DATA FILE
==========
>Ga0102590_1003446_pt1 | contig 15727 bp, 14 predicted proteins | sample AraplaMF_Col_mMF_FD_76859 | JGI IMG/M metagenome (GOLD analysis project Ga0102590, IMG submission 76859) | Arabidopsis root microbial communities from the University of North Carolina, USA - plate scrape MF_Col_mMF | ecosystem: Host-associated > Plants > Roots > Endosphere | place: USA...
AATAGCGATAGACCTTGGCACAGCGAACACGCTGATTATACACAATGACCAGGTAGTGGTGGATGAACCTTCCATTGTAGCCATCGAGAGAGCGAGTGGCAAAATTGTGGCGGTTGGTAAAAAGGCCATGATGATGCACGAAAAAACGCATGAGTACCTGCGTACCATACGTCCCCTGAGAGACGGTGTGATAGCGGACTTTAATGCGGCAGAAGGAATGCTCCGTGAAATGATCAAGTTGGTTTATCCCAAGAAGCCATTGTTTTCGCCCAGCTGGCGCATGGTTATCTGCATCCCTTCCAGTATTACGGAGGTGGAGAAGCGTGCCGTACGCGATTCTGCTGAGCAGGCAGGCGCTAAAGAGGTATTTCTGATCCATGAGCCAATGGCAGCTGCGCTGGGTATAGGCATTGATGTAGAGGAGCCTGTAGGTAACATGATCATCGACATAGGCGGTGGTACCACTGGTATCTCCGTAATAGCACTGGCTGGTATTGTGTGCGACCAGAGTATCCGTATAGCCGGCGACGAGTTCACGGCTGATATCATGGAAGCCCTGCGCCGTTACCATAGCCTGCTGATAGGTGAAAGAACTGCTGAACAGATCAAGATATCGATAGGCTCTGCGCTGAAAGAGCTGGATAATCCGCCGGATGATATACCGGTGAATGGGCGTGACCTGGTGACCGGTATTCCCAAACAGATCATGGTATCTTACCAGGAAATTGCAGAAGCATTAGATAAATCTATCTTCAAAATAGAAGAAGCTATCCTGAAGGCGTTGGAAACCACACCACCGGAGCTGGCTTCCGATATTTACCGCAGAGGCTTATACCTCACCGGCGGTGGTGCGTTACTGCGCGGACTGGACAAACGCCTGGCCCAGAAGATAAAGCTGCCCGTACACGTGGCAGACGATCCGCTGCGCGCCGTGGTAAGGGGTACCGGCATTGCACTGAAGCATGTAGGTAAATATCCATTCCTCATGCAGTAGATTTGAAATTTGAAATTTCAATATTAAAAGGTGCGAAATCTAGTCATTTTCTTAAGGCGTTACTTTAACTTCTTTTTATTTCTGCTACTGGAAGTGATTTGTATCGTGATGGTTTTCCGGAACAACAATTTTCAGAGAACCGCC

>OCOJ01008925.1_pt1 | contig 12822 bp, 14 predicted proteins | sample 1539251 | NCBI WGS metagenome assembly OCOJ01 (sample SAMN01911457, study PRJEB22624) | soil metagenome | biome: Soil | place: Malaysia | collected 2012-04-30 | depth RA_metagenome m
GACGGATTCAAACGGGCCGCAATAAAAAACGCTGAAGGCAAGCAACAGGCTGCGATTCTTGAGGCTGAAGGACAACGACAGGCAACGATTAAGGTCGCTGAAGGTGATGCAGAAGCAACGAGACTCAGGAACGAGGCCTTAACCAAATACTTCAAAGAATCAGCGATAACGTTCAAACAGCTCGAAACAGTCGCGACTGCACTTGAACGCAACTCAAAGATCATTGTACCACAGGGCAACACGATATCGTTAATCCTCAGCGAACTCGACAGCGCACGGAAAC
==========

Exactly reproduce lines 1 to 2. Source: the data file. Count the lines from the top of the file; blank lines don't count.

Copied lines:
>Ga0102590_1003446_pt1 | contig 15727 bp, 14 predicted proteins | sample AraplaMF_Col_mMF_FD_76859 | JGI IMG/M metagenome (GOLD analysis project Ga0102590, IMG submission 76859) | Arabidopsis root microbial communities from the University of North Carolina, USA - plate scrape MF_Col_mMF | ecosystem: Host-associated > Plants > Roots > Endosphere | place: USA...
AATAGCGATAGACCTTGGCACAGCGAACACGCTGATTATACACAATGACCAGGTAGTGGTGGATGAACCTTCCATTGTAGCCATCGAGAGAGCGAGTGGCAAAATTGTGGCGGTTGGTAAAAAGGCCATGATGATGCACGAAAAAACGCATGAGTACCTGCGTACCATACGTCCCCTGAGAGACGGTGTGATAGCGGACTTTAATGCGGCAGAAGGAATGCTCCGTGAAATGATCAAGTTGGTTTATCCCAAGAAGCCATTGTTTTCGCCCAGCTGGCGCATGGTTATCTGCATCCCTTCCAGTATTACGGAGGTGGAGAAGCGTGCCGTACGCGATTCTGCTGAGCAGGCAGGCGCTAAAGAGGTATTTCTGATCCATGAGCCAATGGCAGCTGCGCTGGGTATAGGCATTGATGTAGAGGAGCCTGTAGGTAACATGATCATCGACATAGGCGGTGGTACCACTGGTATCTCCGTAATAGCACTGGCTGGTATTGTGTGCGACCAGAGTATCCGTATAGCCGGCGACGAGTTCACGGCTGATATCATGGAAGCCCTGCGCCGTTACCATAGCCTGCTGATAGGTGAAAGAACTGCTGAACAGATCAAGATATCGATAGGCTCTGCGCTGAAAGAGCTGGATAATCCGCCGGATGATATACCGGTGAATGGGCGTGACCTGGTGACCGGTATTCCCAAACAGATCATGGTATCTTACCAGGAAATTGCAGAAGCATTAGATAAATCTATCTTCAAAATAGAAGAAGCTATCCTGAAGGCGTTGGAAACCACACCACCGGAGCTGGCTTCCGATATTTACCGCAGAGGCTTATACCTCACCGGCGGTGGTGCGTTACTGCGCGGACTGGACAAACGCCTGGCCCAGAAGATAAAGCTGCCCGTACACGTGGCAGACGATCCGCTGCGCGCCGTGGTAAGGGGTACCGGCATTGCACTGAAGCATGTAGGTAAATATCCATTCCTCATGCAGTAGATTTGAAATTTGAAATTTCAATATTAAAAGGTGCGAAATCTAGTCATTTTCTTAAGGCGTTACTTTAACTTCTTTTTATTTCTGCTACTGGAAGTGATTTGTATCGTGATGGTTTTCCGGAACAACAATTTTCAGAGAACCGCC